What’s Lockout Tagout And Why Would It Apply To Me?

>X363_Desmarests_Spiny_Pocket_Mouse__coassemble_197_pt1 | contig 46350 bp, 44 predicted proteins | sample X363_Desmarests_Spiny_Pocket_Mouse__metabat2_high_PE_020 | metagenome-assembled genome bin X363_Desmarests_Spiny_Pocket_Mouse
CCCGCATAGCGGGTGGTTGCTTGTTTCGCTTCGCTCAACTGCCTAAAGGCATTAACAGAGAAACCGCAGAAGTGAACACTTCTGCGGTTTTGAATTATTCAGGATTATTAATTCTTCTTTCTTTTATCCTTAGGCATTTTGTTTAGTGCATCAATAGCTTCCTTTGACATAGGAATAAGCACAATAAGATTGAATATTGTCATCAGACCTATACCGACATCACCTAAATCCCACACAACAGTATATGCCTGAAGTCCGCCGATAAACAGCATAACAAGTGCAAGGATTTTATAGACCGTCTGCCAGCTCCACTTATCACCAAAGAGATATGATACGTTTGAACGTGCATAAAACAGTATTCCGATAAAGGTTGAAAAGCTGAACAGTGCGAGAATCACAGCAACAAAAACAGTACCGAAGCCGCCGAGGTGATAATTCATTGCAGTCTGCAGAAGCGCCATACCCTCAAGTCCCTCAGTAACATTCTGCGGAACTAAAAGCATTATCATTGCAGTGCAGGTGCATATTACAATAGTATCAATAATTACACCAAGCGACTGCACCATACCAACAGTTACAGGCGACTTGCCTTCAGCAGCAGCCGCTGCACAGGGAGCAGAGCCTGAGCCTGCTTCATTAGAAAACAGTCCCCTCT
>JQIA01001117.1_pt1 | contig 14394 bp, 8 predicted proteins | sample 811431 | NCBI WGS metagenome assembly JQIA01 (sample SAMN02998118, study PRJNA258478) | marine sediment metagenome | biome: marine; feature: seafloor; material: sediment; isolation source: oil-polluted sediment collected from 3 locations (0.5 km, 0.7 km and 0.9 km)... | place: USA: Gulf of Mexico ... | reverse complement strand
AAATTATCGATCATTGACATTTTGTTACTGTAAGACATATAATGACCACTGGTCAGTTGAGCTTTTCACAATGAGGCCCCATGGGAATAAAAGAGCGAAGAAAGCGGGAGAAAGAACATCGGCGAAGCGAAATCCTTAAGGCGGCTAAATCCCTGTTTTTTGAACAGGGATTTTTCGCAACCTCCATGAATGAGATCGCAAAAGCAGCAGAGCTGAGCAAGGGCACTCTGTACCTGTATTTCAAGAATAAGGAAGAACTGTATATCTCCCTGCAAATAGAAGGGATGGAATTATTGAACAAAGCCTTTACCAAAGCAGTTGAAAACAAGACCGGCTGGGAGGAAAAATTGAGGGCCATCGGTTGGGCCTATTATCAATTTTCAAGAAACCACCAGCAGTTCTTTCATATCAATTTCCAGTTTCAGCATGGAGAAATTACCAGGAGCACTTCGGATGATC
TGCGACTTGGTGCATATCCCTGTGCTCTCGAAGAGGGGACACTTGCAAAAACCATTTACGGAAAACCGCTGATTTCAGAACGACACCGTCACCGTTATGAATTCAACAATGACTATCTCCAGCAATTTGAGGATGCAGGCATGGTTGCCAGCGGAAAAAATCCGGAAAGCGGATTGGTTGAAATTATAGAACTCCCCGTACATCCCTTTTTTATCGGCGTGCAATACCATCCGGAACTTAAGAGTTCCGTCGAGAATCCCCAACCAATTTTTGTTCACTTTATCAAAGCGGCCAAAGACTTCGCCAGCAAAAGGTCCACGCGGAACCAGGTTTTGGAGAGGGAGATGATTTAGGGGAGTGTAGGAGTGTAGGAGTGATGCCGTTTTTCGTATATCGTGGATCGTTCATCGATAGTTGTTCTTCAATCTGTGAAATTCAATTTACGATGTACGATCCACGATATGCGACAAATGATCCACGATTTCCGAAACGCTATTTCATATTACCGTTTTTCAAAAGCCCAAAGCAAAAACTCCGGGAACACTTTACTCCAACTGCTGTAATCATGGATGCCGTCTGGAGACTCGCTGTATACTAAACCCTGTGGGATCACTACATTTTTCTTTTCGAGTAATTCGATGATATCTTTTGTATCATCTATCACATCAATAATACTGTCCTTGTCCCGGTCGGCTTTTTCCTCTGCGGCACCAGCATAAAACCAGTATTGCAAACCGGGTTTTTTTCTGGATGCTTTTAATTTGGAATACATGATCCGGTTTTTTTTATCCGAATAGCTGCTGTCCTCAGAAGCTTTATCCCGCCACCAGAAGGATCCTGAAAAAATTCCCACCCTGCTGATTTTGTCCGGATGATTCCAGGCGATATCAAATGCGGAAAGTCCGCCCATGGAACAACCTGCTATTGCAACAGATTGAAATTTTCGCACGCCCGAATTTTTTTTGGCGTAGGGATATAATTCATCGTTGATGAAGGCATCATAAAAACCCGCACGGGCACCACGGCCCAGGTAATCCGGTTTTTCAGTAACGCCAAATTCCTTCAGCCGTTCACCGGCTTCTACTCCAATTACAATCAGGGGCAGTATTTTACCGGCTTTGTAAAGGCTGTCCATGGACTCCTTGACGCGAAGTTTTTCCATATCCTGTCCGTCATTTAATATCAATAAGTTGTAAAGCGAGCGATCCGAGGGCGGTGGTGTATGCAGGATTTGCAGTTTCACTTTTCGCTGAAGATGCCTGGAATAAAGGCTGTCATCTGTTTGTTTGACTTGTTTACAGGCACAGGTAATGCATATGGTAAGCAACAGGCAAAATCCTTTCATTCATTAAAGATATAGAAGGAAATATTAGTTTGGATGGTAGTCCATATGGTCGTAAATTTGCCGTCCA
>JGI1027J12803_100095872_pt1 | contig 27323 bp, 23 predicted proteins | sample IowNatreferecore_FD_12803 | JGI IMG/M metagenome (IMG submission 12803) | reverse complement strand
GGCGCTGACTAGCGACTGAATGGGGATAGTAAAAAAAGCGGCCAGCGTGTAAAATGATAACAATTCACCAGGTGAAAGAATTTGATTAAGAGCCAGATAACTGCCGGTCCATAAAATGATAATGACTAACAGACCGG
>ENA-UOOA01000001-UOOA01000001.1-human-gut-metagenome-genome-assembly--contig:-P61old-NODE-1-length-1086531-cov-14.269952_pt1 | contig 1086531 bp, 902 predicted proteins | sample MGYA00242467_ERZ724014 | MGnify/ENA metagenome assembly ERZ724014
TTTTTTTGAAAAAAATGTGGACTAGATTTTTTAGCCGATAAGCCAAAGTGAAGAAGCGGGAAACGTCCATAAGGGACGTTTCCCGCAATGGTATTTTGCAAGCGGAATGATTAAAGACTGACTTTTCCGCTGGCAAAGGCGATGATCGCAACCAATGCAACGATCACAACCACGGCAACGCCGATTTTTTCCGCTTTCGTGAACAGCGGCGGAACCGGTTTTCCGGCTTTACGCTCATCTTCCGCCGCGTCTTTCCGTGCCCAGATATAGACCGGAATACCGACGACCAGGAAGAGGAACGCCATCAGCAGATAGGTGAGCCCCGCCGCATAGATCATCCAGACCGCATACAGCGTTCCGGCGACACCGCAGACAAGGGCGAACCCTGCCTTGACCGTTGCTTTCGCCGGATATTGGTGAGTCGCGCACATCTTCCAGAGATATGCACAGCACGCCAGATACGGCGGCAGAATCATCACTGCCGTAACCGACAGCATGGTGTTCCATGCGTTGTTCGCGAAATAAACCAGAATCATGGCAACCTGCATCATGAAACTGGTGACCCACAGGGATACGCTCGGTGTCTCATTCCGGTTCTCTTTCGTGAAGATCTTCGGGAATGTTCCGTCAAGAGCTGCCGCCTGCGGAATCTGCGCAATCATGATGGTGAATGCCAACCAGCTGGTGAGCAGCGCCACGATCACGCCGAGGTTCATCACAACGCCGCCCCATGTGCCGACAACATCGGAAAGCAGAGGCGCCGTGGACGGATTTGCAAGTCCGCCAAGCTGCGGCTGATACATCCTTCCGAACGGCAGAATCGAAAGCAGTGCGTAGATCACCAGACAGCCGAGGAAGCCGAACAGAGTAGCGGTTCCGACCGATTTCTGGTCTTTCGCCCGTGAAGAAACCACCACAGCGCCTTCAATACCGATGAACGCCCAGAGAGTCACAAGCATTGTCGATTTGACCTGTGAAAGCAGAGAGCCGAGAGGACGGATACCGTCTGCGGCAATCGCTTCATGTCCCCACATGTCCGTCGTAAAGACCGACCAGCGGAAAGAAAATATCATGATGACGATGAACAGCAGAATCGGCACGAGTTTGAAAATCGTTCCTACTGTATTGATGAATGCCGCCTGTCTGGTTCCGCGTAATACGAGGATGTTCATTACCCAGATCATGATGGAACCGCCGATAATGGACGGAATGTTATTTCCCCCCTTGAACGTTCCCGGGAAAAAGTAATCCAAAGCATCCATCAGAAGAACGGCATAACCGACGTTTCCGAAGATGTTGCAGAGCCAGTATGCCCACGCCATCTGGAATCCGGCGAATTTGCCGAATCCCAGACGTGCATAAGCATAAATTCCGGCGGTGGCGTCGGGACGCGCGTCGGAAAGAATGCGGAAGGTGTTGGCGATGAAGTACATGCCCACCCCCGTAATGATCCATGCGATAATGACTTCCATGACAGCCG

Lockout tagout is a safety procedure that makes sure any dangerous machinery and energy sources get turned off. They are kept off to avoid them unexpectedly starting back up while there is maintenance or service work being performed on them. If they were to be prematurely started up, they could potentially harm the individual servicing or maintaining it. OHSA has extensive documentation on lockout/tagout regulations. Who is required to adhere to OSHA regulations? Since the creation of the Occupational Safety and Health Administration in 1970, it has had the mission “to assure safe and healthful working conditions for working men and women by setting and enforcing standards and by providing training, outreach, education and assistance.” Most private sector workers in all 50 states, Washington DC, and other US jurisdictions under Federal authority must adhere to OSHA regulations. Federal government workers also have to adhere to the OSHA regulations that workers in the private sector must follow. When it comes to the public sector, local and state workers are not covered by Federal OSHA. However, they do have OSHA protections if they work in a state that has a program that is approved by OSHA. Connecticut, Illinois, New Jersey, New York, and the US Virgin Islands have OSHA-approved plans that only cover employees working in the public sector. Summary of OSHA standard 1919.147 (Control of Hazardous Energy) The OSHA standard 1919.147 for the control of hazardous energy was established by OSHA with the goal of minimizing the number of accidents and injuries occurring in the workplace. Prior to these regulations, injuries were commonplace while working on heavy machinery. The oversight of disengaging the power source prior to entering a hazardous area would sometimes lead to devastating consequences. The lockout/tagout system is a safety procedure that not only shuts down machines, but blocks the power they need to start back up. According to standard 1919.147, a worker must isolate the power source to block the machine from turning on. Next, they will have to attach a lockout tag to it and use a padlock to actually lock the machine. This alerts other workers that they cannot re-engage the system prior to the completion of maintenance on it. Once maintenance is complete, the lock and tag can be removed. By following OSHA standard 1919.147(c)(2), essentially, a machine must be turned off, locked, and have a tag attached to it. This ensures the machine is safely inert while it is worked on. Benefits, besides being compliant, when meeting the OSHA standards OSHA regulations ensure the safety of workers. Safety procedures ensure an employee is not injured and unable to work for an extended period of time. A drop in productivity can be avoided, as well as having to hire and train someone else to fill the empty position. Additionally, potential lawsuits or insurance payouts related to the injury can be avoided. Finally, OSHA standards being in place can help with the recruitment of top talent. To stay compliant with lockout/tagout regulations, you should purchase lockout tagout kits and lockout tagout locks. TRADESAFE® offers a convenient lockout tagout kit that will make compliance with OSHA standards simple and effective.